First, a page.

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Simon Park Preserve, a diminutive new patch of dedicated open space, has recently opened adjacent to San Diego Country Estates near Ramona. The preserve, which is maintained for wildlife habitat and light recreation by the county, is probably prototypical of other such open-space preserves we'll likely see in the future throughout the county's rural areas. As the population climbs and development continues apace, developers will deed parcels of open space they own to governmental agencies in exchange for rights to develop more housing tracts.

Presently, the Simon Park preserve is open for use by hikers, equestrians, and mountain bikers. Both equestrians and bike riders will surely have trouble negotiating the excessively rocky trails leading to the preserve's higher elevations.

To reach the preserve's obscure gateway, drive east from Ramona on Third Street, which quickly becomes Old Julian Highway. After two miles bear right on Vista Ramona Road. Proceed 1.2 miles to a wide spot over the curb and on the right (south) side of the road, where there is parking space for a handful of cars. From your car, walk (or ride) around a vehicle gate and proceed south on a dirt road paralleling a shallow ravine. The ravine carries a seasonal stream and is lined with a pleasant assortment of coast live oaks, Engelmann oaks, willows, and at least one tall cottonwood tree. After only 200 yards travel, a small stock pond (dry through perhaps January) appears on the left.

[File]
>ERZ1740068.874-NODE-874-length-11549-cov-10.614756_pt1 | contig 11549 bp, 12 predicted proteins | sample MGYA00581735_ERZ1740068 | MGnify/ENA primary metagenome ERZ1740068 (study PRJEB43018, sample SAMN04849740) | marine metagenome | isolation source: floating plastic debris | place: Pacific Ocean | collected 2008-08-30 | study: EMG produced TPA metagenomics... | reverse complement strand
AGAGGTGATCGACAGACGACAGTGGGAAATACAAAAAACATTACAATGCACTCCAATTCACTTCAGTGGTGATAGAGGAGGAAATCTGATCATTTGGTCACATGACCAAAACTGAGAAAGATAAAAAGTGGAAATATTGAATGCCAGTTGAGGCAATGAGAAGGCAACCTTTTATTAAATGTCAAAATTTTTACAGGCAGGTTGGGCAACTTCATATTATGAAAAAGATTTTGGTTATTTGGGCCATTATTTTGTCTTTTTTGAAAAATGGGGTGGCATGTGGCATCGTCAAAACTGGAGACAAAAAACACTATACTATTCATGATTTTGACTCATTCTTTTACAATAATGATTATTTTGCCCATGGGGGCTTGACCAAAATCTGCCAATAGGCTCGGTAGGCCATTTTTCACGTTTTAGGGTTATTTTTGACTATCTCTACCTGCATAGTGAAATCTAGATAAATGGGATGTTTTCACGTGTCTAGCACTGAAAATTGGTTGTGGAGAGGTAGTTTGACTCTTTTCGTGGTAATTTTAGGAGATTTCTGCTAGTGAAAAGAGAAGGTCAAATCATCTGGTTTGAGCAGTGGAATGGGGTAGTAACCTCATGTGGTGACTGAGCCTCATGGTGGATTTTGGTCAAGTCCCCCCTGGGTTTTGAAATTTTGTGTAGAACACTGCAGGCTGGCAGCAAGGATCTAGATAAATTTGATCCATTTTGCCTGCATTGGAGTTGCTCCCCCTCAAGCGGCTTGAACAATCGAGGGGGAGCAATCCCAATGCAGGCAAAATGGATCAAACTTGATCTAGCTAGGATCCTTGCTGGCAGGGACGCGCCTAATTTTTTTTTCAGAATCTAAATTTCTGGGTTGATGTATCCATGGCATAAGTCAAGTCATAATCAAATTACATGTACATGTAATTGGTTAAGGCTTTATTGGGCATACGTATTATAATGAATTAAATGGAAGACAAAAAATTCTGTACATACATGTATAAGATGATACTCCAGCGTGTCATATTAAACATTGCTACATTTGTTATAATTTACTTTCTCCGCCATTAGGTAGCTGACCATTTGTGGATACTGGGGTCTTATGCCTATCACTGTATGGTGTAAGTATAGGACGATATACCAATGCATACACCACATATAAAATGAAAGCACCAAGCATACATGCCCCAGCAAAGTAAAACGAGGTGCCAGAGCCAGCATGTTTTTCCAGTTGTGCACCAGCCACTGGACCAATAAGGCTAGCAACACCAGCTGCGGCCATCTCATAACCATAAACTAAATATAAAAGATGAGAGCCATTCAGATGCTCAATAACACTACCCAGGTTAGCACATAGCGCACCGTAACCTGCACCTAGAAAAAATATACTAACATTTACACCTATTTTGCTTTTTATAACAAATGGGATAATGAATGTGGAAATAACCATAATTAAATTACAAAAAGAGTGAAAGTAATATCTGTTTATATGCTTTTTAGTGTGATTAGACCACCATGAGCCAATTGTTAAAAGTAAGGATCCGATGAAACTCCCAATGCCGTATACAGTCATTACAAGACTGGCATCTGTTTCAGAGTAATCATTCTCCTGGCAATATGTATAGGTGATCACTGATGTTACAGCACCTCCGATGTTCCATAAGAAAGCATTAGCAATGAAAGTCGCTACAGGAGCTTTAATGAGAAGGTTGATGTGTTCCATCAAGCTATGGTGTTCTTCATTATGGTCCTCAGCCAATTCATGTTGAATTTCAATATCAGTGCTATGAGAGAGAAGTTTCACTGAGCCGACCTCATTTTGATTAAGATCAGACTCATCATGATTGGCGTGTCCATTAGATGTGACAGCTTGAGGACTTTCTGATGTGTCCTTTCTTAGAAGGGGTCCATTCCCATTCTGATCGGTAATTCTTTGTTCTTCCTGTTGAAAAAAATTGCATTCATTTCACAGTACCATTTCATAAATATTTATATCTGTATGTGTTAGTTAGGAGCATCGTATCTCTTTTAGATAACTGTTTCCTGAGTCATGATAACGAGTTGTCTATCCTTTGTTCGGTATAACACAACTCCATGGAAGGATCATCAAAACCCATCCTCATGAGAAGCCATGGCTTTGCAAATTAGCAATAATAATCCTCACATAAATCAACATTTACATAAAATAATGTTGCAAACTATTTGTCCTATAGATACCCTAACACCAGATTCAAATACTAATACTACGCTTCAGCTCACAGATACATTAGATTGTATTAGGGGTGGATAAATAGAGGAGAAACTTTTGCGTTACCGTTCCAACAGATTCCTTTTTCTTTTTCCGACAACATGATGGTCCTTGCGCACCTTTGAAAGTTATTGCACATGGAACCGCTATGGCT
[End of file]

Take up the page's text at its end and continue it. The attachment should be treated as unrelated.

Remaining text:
At 0.4 mile into the hike, new housing construction in San Diego Country Estates appears ahead and to the left. A narrow dirt road branches right, roughly following the course of a small powerline. That road leads circuitously west toward the top of a narrow ridgeline trending north and south. Rounded cobbles that have weathered out of the conglomerate rock of the hillside coat the often-steep roadbed, spelling difficulty for hikers and possible disaster for equine- or bicycle-mounted travelers.

Once you're atop the ridge, you can head north toward its high point, Ramona peak, 550 feet in elevation above your starting point. From anywhere atop the ridge, however, your gaze will take in nearly the whole of San Diego Country Estates -- the most isolated patch of suburban sprawl in the county -- and encompass the great wall of the Cuyamaca Mountains nearly 20 miles east.

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